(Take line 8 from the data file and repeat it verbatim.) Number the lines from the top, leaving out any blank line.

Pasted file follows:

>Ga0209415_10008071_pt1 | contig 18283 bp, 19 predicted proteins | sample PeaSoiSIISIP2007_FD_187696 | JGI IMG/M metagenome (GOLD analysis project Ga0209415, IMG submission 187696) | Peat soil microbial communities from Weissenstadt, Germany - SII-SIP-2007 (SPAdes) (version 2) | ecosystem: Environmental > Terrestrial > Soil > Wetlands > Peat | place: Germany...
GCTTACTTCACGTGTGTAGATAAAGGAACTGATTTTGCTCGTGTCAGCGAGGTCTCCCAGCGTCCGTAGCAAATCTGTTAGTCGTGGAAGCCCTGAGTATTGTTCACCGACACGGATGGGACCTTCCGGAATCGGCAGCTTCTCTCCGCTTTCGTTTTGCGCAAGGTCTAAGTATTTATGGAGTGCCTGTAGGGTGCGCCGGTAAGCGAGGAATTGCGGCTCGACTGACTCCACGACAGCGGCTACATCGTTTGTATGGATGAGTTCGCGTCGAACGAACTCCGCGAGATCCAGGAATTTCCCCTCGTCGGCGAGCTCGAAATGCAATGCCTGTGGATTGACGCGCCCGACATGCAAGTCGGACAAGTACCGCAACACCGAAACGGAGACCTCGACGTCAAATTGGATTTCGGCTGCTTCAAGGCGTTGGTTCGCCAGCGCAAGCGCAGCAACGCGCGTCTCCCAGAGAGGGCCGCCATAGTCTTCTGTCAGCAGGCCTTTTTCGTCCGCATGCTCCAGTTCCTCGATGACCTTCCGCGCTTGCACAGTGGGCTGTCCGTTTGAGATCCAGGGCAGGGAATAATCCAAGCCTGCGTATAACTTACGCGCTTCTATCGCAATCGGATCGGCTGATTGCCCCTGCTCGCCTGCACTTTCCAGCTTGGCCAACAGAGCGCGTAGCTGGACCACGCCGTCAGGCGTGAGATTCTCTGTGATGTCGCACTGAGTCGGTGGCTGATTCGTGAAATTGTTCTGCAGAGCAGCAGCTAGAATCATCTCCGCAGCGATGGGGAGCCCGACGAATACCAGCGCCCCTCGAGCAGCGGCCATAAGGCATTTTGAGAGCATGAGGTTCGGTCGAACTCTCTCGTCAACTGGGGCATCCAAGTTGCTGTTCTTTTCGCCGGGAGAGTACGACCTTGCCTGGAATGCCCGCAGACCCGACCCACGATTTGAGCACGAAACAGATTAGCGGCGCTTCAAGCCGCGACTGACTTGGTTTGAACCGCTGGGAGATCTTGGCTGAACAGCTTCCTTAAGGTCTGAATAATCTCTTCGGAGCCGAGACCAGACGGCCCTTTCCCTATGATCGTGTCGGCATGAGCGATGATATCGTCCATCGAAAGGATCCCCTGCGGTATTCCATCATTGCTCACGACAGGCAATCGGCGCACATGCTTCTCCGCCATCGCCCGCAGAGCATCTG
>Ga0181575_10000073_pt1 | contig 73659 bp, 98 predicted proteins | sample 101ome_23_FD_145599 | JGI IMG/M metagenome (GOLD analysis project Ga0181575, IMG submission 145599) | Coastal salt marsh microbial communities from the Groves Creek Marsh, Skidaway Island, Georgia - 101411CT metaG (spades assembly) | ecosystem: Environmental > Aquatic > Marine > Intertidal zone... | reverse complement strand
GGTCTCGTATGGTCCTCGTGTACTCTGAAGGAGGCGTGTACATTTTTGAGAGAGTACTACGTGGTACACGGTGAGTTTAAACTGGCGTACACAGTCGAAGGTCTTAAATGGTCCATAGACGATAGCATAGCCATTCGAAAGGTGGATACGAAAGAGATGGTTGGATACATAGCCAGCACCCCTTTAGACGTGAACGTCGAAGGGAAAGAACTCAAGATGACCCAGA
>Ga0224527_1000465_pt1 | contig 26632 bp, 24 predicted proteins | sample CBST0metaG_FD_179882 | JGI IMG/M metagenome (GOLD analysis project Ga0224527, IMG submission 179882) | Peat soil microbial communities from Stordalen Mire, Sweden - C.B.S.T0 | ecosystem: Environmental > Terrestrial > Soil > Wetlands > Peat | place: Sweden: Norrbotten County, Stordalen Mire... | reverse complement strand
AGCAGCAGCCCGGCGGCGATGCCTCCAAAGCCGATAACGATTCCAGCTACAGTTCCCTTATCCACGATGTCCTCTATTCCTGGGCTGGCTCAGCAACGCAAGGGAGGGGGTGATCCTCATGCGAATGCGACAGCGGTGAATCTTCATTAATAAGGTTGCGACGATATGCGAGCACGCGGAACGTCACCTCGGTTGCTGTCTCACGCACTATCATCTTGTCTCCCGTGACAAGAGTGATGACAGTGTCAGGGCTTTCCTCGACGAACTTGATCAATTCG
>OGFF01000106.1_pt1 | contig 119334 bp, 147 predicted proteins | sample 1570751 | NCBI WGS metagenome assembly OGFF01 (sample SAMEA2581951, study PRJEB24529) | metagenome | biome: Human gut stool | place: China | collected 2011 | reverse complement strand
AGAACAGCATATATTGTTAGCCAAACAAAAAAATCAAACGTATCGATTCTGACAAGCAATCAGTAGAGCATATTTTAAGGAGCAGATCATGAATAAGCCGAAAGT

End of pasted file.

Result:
AGAACAGCATATATTGTTAGCCAAACAAAAAAATCAAACGTATCGATTCTGACAAGCAATCAGTAGAGCATATTTTAAGGAGCAGATCATGAATAAGCCGAAAGT